Lancashire hotel ‘forced to close’ and others see mass cancellations as customers ‘scared away’

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Another national lockdown could have a “huge impact on staff, mentally and financially” if a furlough scheme is not introduced at the same time

 

The Lawrence boutique hotel in Padiham, near Burnley
The Lawrence boutique hotel in Padiham, near Burnley (Image: The Lawrence)

Hundreds of families in Lancashire are preparing to spend Christmas and New Year away from home in hotels, bed and breakfasts and guest houses.

But with rising cases of the Omicron covid-19 variant and fears that another national lockdown is imminent, guests are facing an anxious wait.

Hotels are also apprehensive that if a lockdown is announced that sufficient government support for staff, such as the return of the furlough scheme, will be put in place to compensate for loss of wages over one of the busiest periods of the year.

Earlier this month, the Government announced Covid Plan B measures, including a recommendation to work from home, which largely concerns hospitality and tourism businesses and they saw an instant impact on footfall and big group booking cancellations.

Two weeks ago the family-run 108-room Hotel Sheraton in Blackpool was fully booked over Christmas and New Year and has since seen 8% of cancellations, which proprietor Liz Brown says is “nothing drastic” but she concedes that a lockdown would have a “huge impact on staff, mentally and financially”.

Irene Seddon (centre) and her children Nigel Seddon and Liz Brown run The Elgin and Hotel Sheraton in Blackpool
Irene Seddon (centre) and her children Nigel Seddon and Liz Brown run The Elgin and Hotel Sheraton in Blackpool (Image: LancsLive)

She is also wary of disappointing guests who have already fully paid, booked travel and some who are lonely, live alone and desperate to “come and be looked after and fed well.”

“I respect the [Government] decisions if we have to close because of the safety of our guests, but they have to financially support us because we are open all year apart from two weeks in January – some of our staff would have to go on Universal Credit to survive.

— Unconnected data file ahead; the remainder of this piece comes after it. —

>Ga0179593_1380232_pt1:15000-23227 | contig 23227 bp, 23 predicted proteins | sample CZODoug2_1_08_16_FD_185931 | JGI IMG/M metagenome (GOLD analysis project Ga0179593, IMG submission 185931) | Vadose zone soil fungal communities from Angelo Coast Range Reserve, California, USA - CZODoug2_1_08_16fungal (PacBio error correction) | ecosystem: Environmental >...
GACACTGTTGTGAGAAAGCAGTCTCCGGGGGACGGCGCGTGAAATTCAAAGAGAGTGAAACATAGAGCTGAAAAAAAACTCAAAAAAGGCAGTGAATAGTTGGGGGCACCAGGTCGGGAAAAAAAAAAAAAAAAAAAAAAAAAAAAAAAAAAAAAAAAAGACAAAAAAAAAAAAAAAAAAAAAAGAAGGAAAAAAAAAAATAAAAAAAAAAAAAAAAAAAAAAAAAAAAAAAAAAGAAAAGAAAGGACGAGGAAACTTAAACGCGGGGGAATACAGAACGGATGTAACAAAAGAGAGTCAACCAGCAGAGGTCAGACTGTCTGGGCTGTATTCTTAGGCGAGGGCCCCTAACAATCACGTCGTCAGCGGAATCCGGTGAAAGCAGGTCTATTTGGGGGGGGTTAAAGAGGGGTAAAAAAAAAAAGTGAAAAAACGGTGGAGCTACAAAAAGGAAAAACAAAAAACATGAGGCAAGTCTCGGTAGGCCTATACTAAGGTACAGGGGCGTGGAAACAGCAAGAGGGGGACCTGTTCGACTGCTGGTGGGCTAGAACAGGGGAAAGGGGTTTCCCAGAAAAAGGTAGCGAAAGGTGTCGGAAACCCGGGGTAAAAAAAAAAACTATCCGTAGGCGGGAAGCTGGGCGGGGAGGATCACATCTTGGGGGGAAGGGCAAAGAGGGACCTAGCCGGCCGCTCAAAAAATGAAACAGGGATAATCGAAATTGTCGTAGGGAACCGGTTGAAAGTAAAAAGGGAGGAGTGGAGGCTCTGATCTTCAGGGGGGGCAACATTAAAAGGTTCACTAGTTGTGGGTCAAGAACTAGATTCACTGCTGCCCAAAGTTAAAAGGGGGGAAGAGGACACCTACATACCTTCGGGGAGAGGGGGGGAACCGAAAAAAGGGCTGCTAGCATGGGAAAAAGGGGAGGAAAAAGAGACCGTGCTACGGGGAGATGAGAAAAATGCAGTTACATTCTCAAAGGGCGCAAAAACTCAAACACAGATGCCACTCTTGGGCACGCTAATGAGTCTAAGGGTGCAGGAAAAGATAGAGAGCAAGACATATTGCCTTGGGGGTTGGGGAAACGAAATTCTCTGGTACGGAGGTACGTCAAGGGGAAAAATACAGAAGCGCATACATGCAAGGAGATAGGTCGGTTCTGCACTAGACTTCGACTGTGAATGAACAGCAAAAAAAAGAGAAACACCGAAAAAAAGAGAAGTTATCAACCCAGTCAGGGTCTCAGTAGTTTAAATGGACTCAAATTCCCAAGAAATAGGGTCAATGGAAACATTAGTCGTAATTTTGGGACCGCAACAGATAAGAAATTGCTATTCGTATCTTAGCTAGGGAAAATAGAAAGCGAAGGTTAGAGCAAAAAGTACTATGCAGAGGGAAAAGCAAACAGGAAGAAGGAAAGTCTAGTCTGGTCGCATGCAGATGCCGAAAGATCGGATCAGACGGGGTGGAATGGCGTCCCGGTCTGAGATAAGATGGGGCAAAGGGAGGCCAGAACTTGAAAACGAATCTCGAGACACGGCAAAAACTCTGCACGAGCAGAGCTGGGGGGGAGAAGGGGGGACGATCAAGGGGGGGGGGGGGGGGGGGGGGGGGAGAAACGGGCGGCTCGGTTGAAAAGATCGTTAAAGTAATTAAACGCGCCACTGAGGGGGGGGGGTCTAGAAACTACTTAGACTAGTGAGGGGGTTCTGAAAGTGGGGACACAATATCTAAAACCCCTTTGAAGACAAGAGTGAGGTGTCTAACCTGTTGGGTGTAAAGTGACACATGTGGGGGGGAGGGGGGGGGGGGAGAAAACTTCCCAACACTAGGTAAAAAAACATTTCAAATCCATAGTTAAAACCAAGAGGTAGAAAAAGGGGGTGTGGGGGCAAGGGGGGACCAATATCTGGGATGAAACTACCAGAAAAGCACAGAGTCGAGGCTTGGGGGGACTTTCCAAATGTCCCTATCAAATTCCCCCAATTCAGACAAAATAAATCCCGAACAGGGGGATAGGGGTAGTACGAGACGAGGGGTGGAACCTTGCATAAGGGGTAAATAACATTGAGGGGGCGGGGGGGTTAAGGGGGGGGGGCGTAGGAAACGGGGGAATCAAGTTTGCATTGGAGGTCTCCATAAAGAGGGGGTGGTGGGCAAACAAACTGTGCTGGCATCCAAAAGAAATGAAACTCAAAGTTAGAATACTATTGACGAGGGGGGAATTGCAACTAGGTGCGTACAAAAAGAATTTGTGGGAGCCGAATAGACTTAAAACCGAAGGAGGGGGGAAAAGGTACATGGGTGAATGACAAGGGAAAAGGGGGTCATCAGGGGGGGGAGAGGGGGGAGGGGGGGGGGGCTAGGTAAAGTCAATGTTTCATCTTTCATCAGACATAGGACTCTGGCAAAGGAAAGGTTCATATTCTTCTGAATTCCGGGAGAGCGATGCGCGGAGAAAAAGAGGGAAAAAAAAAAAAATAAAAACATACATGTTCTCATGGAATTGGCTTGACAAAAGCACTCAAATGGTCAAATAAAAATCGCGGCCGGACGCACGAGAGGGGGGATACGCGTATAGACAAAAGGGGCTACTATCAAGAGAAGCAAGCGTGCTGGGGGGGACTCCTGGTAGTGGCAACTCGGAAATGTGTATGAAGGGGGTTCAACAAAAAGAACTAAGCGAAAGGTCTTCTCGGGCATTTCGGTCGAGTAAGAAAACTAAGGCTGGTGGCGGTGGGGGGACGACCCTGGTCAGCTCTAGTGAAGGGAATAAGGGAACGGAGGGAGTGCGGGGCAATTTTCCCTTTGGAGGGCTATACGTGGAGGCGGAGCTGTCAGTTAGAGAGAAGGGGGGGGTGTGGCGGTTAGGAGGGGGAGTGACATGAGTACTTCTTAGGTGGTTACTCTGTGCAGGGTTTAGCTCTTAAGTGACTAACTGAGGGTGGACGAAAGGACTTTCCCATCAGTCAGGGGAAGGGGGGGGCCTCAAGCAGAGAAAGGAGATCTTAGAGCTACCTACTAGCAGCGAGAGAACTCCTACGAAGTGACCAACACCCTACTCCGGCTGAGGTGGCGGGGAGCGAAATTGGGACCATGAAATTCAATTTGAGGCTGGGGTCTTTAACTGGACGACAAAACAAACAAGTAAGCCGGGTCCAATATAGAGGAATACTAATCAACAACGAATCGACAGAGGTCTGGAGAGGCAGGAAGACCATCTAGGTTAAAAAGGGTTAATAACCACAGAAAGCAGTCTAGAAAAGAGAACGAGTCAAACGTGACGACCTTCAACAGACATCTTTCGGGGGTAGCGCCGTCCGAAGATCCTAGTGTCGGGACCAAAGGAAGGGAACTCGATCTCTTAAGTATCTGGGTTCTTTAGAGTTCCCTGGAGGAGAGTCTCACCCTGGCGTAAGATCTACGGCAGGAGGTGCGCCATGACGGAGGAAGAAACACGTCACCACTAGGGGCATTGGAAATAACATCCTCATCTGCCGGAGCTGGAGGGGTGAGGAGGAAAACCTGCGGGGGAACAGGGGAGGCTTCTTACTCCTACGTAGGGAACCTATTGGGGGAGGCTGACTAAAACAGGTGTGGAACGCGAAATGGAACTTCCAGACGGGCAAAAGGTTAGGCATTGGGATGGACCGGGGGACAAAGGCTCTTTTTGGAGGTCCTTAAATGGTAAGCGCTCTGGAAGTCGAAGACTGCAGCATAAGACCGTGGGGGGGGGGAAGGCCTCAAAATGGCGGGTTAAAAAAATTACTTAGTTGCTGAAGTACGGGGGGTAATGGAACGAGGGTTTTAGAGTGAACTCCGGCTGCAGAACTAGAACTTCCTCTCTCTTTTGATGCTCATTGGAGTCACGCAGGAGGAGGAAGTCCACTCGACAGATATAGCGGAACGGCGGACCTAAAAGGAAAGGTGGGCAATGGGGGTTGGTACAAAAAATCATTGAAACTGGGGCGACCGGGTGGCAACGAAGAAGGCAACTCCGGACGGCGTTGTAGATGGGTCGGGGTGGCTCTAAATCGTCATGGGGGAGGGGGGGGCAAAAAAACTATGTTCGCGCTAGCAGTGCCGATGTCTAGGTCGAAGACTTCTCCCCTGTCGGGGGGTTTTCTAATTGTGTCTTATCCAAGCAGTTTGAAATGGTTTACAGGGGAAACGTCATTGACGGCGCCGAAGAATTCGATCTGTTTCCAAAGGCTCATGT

“We have some reserves but we can’t afford to pay staff if they don’t work.”

The exterior of Hotel Sheraton, located on the North Shore in Blackpool
The exterior of Hotel Sheraton, located on the North Shore in Blackpool (Image: Hotel Sheraton)

Liz, whose family also runs 89-room The Elgin which is a couple of doors away on the Queen’s Promenade, is keen to stress that their “immaculate” hotels follows strict covid cleaning guidelines, conducting temperature checks on arrival and lateral flow tests are also available.

The hotels have seen “busy numbers” since emerging from lockdown in May, with bookings also high for February and March 2022, due to people “desperate to get away” but more reluctant to travel abroad.

Guests, who are predominantly older people, stay up to 10 days over the festive period and many are regulars who visit every year.

(Image: Hotel Sheraton)

Liz says they are generally “stoic and determined” to press ahead with their winter break, especially if they have been “triple jabbed”.

“Guests don’t mind wearing a mask or having to sit further apart and not being able to dance, they adapt and get on with it” added Liz, whose parents John and Irene bought The Elgin in the 1960s and then the family acquired The Sheraton in 2015.

“They just want to come, play bingo and quizzes, stay safe inside the hotel and be looked after”

“We’re prepared and already have made some big orders, to cover Christmas and the Bank Holidays.

“It’s quite unfair for the government to keep everyone waiting, we just want to know either way and they should have enough scientific forecasting last week to make a decisions on whether hospitality can stay open or not. ”